Food scientists at Dutch based NIZO are collaborating with the VION Food on a project aimed at developing new meat products with lower fat content through using natural protein-based ingredients derived from vegetable and animal origins as fat replacers.
The research is co-financed by the Dutch government back agency, the Food & Nutrition Delta.
However, experts at NIZO explained that replacing or reducing fats with proteins is not a simple matter, as fats play such an important functional role in foods with functionality in terms of taste, structure, mouth feel and stability, so any replacement proteins would have to assume all of these functions.
Speaking with FoodNavigator, Dr Fred van de Velde from the NIZO protein research centre, said that by understanding what fats do in a food system, alternative ingredients such as natural proteins can be matched for function and used to replace fat.
“If you want to replace fat in a food, you need to focus on each function separately. It’s not possible to come up with one ‘golden bullet’ which will replace all of fats’ functionalities,” said van de Velde, who leads the new project.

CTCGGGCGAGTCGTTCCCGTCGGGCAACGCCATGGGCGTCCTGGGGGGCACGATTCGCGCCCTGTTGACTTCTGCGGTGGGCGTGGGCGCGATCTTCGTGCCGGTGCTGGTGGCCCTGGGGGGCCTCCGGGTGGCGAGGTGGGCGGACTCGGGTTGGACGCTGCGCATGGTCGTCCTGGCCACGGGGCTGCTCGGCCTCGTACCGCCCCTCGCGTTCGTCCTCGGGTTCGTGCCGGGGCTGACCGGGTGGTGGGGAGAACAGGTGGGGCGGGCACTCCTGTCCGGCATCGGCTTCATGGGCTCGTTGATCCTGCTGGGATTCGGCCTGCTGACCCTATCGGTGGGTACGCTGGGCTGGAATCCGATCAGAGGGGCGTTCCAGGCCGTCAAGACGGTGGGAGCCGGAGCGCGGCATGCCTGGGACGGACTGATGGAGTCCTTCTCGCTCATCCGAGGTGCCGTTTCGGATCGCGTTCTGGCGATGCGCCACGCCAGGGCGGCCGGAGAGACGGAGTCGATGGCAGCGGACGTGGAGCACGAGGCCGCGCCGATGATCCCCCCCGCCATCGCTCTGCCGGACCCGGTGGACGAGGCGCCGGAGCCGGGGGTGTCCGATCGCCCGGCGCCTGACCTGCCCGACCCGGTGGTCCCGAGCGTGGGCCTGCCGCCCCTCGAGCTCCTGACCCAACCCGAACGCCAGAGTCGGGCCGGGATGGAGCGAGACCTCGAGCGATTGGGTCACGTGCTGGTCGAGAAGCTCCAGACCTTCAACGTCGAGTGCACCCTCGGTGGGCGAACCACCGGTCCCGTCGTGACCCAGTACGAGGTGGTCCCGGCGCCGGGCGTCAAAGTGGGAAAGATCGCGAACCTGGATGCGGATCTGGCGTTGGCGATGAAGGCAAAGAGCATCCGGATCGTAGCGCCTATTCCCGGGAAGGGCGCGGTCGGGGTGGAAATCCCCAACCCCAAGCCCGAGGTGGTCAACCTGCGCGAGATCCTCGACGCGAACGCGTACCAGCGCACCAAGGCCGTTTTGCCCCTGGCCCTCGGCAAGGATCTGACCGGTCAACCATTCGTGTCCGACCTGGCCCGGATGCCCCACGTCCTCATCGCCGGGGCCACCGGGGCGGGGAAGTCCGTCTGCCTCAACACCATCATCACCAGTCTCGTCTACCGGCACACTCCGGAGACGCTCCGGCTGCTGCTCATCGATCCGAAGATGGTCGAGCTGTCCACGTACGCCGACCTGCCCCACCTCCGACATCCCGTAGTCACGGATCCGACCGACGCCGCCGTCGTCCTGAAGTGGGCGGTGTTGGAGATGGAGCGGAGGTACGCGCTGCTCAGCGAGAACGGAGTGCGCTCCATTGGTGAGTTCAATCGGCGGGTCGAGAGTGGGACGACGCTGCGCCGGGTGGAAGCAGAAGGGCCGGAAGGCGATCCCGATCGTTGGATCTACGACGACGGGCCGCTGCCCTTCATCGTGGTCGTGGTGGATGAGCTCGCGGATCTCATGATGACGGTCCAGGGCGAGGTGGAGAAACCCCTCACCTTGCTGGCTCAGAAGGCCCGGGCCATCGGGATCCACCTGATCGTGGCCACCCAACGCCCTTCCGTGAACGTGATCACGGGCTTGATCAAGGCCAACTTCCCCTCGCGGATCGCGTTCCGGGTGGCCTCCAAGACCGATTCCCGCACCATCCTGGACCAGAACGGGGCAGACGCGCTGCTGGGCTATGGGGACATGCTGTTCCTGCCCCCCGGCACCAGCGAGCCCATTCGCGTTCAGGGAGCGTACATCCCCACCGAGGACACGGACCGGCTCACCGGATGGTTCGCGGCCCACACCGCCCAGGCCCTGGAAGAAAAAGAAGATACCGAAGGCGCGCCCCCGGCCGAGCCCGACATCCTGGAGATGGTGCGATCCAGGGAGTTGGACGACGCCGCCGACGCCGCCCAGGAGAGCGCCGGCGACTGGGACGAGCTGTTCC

The NIZO expert explained that an important part of the project is the development of processes that give the protein-based ingredients the desired functionalities of fats.
“In general, fat weakens the structure of food products. Thus by taking out the fat, the texture becomes more tough and chewy, which is undesirable,” explained van de Velde. He added that generally protein also contributes to the texture of food by increasing the firmness of products and at high concentration proteins contribute to the chewiness.
“Thus replacing fat by proteins seems to be a contradiction as both fat reduction and protein enrichment contribute to the firmness and chewiness of the product. ... [But] this can be addressed by improving the functionality of the proteins in such a way that they weaken the structure instead of strengthening it,” he said.
Low fat demand
High consumption of fats globally is a major concern for public health and is known to contribute directly to the increase of ‘prosperity illnesses’ such as obesity, type II diabetes and cardiovascular disease.
Health conscious consumers take a great interest in food ingredients, and value products that are healthy or are seen to be making efforts to improve nutritional value. As this demand for healthy products grows, many food producers are being forced to develop new low-fat products.
Manufacturers, said van de Velde, should now be looking at their own products to “try to unravel what the functions of fat in that product are, and then try to come up with strategies to use other ingredients.”